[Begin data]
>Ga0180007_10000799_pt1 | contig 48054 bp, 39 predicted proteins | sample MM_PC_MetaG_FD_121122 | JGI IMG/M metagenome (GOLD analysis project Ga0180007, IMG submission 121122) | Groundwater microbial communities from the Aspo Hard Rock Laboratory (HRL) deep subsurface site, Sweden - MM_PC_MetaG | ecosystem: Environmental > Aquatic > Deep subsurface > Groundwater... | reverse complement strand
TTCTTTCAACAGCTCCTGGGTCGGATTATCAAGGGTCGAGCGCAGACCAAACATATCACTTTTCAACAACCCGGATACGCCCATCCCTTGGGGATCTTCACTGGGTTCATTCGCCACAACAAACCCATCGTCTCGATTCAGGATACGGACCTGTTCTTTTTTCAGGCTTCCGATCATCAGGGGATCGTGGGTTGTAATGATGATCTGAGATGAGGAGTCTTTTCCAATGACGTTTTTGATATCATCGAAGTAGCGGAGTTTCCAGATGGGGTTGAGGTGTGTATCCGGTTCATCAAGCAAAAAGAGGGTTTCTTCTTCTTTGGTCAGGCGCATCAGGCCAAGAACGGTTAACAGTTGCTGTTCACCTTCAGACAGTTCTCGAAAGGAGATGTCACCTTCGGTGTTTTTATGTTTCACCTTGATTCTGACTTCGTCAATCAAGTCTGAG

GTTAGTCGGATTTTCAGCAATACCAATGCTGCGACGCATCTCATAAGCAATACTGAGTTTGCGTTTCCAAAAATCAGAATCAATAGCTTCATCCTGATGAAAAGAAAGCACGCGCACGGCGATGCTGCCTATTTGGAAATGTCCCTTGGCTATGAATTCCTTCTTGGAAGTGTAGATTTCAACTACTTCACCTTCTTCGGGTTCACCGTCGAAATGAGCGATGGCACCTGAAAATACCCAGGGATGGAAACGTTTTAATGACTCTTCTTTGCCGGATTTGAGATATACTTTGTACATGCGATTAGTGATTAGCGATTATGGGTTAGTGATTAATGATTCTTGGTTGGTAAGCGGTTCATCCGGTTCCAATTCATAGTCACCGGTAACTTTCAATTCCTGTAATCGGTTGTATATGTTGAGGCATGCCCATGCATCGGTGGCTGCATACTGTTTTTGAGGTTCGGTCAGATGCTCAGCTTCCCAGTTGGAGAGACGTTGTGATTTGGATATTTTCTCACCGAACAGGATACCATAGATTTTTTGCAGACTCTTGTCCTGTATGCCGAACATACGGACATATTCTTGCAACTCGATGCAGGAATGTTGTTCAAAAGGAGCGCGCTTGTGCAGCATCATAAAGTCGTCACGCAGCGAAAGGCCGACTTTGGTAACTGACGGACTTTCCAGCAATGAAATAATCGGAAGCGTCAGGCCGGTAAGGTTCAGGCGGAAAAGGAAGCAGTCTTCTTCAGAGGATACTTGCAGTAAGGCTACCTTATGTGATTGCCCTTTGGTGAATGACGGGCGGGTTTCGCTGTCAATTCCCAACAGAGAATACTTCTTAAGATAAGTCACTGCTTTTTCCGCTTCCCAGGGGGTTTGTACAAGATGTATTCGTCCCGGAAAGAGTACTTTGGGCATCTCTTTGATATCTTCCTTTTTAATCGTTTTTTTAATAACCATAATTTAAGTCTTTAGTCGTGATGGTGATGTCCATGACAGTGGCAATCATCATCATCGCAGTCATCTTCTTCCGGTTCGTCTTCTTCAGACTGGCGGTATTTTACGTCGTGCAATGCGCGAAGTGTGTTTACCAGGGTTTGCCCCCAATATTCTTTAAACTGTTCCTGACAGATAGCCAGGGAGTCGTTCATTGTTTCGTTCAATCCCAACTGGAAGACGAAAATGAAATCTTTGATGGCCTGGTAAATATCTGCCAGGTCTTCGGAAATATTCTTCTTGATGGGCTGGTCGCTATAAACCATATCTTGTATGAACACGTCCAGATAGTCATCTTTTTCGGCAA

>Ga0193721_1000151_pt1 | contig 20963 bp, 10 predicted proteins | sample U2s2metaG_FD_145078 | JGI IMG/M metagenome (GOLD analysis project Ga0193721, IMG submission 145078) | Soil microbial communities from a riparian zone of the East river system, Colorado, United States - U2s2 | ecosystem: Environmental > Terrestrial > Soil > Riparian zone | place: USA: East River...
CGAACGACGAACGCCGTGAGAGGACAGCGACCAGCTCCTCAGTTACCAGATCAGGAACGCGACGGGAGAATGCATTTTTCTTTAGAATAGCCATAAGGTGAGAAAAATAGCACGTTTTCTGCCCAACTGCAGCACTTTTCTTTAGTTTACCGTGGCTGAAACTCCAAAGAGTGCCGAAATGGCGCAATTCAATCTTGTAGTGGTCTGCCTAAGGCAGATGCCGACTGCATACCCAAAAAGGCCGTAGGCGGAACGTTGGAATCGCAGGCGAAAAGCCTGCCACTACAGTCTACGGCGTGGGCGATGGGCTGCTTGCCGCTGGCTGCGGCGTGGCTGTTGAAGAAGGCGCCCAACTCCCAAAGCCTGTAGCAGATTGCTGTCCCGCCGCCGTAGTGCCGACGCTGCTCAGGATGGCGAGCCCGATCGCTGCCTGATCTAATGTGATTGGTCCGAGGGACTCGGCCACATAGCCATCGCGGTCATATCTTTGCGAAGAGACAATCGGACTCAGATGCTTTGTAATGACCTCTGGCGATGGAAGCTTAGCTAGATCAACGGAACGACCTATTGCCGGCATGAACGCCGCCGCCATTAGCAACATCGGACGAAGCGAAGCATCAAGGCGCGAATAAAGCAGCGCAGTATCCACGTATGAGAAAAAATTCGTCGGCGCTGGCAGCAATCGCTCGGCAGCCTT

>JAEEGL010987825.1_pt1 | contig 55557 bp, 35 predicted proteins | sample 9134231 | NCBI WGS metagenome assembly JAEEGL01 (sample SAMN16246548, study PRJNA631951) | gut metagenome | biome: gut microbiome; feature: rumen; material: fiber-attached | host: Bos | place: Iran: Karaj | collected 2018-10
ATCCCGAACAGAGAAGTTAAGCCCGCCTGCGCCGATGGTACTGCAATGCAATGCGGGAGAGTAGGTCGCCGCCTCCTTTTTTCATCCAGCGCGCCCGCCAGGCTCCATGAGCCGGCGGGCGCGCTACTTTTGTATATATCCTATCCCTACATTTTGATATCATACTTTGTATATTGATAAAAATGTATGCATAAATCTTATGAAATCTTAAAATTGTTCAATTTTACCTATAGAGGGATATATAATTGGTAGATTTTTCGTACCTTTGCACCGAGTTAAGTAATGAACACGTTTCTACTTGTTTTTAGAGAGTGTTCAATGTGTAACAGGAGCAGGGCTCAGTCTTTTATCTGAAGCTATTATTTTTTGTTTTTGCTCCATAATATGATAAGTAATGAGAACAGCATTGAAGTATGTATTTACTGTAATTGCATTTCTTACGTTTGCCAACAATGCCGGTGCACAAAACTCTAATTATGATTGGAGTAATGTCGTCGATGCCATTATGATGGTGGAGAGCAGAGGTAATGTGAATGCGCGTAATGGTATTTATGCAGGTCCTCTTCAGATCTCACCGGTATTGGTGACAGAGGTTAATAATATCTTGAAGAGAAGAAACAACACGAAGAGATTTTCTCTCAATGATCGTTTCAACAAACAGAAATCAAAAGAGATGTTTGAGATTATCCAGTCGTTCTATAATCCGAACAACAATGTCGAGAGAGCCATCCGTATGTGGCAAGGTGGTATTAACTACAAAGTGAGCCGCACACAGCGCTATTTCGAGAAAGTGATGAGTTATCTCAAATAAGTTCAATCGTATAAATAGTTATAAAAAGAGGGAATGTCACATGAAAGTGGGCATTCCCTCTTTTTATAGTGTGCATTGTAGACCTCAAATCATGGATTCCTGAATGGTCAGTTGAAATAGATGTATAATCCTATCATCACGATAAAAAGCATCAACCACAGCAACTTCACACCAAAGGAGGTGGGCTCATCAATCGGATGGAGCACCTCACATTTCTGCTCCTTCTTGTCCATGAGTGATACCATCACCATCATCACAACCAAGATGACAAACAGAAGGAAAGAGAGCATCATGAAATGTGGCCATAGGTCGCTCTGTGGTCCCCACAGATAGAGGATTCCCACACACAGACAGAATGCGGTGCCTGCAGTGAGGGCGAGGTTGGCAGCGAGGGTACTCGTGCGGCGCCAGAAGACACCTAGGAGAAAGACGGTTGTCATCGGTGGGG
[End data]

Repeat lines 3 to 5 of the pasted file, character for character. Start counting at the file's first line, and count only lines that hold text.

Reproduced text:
GTTAGTCGGATTTTCAGCAATACCAATGCTGCGACGCATCTCATAAGCAATACTGAGTTTGCGTTTCCAAAAATCAGAATCAATAGCTTCATCCTGATGAAAAGAAAGCACGCGCACGGCGATGCTGCCTATTTGGAAATGTCCCTTGGCTATGAATTCCTTCTTGGAAGTGTAGATTTCAACTACTTCACCTTCTTCGGGTTCACCGTCGAAATGAGCGATGGCACCTGAAAATACCCAGGGATGGAAACGTTTTAATGACTCTTCTTTGCCGGATTTGAGATATACTTTGTACATGCGATTAGTGATTAGCGATTATGGGTTAGTGATTAATGATTCTTGGTTGGTAAGCGGTTCATCCGGTTCCAATTCATAGTCACCGGTAACTTTCAATTCCTGTAATCGGTTGTATATGTTGAGGCATGCCCATGCATCGGTGGCTGCATACTGTTTTTGAGGTTCGGTCAGATGCTCAGCTTCCCAGTTGGAGAGACGTTGTGATTTGGATATTTTCTCACCGAACAGGATACCATAGATTTTTTGCAGACTCTTGTCCTGTATGCCGAACATACGGACATATTCTTGCAACTCGATGCAGGAATGTTGTTCAAAAGGAGCGCGCTTGTGCAGCATCATAAAGTCGTCACGCAGCGAAAGGCCGACTTTGGTAACTGACGGACTTTCCAGCAATGAAATAATCGGAAGCGTCAGGCCGGTAAGGTTCAGGCGGAAAAGGAAGCAGTCTTCTTCAGAGGATACTTGCAGTAAGGCTACCTTATGTGATTGCCCTTTGGTGAATGACGGGCGGGTTTCGCTGTCAATTCCCAACAGAGAATACTTCTTAAGATAAGTCACTGCTTTTTCCGCTTCCCAGGGGGTTTGTACAAGATGTATTCGTCCCGGAAAGAGTACTTTGGGCATCTCTTTGATATCTTCCTTTTTAATCGTTTTTTTAATAACCATAATTTAAGTCTTTAGTCGTGATGGTGATGTCCATGACAGTGGCAATCATCATCATCGCAGTCATCTTCTTCCGGTTCGTCTTCTTCAGACTGGCGGTATTTTACGTCGTGCAATGCGCGAAGTGTGTTTACCAGGGTTTGCCCCCAATATTCTTTAAACTGTTCCTGACAGATAGCCAGGGAGTCGTTCATTGTTTCGTTCAATCCCAACTGGAAGACGAAAATGAAATCTTTGATGGCCTGGTAAATATCTGCCAGGTCTTCGGAAATATTCTTCTTGATGGGCTGGTCGCTATAAACCATATCTTGTATGAACACGTCCAGATAGTCATCTTTTTCGGCAA

>Ga0193721_1000151_pt1 | contig 20963 bp, 10 predicted proteins | sample U2s2metaG_FD_145078 | JGI IMG/M metagenome (GOLD analysis project Ga0193721, IMG submission 145078) | Soil microbial communities from a riparian zone of the East river system, Colorado, United States - U2s2 | ecosystem: Environmental > Terrestrial > Soil > Riparian zone | place: USA: East River...
CGAACGACGAACGCCGTGAGAGGACAGCGACCAGCTCCTCAGTTACCAGATCAGGAACGCGACGGGAGAATGCATTTTTCTTTAGAATAGCCATAAGGTGAGAAAAATAGCACGTTTTCTGCCCAACTGCAGCACTTTTCTTTAGTTTACCGTGGCTGAAACTCCAAAGAGTGCCGAAATGGCGCAATTCAATCTTGTAGTGGTCTGCCTAAGGCAGATGCCGACTGCATACCCAAAAAGGCCGTAGGCGGAACGTTGGAATCGCAGGCGAAAAGCCTGCCACTACAGTCTACGGCGTGGGCGATGGGCTGCTTGCCGCTGGCTGCGGCGTGGCTGTTGAAGAAGGCGCCCAACTCCCAAAGCCTGTAGCAGATTGCTGTCCCGCCGCCGTAGTGCCGACGCTGCTCAGGATGGCGAGCCCGATCGCTGCCTGATCTAATGTGATTGGTCCGAGGGACTCGGCCACATAGCCATCGCGGTCATATCTTTGCGAAGAGACAATCGGACTCAGATGCTTTGTAATGACCTCTGGCGATGGAAGCTTAGCTAGATCAACGGAACGACCTATTGCCGGCATGAACGCCGCCGCCATTAGCAACATCGGACGAAGCGAAGCATCAAGGCGCGAATAAAGCAGCGCAGTATCCACGTATGAGAAAAAATTCGTCGGCGCTGGCAGCAATCGCTCGGCAGCCTT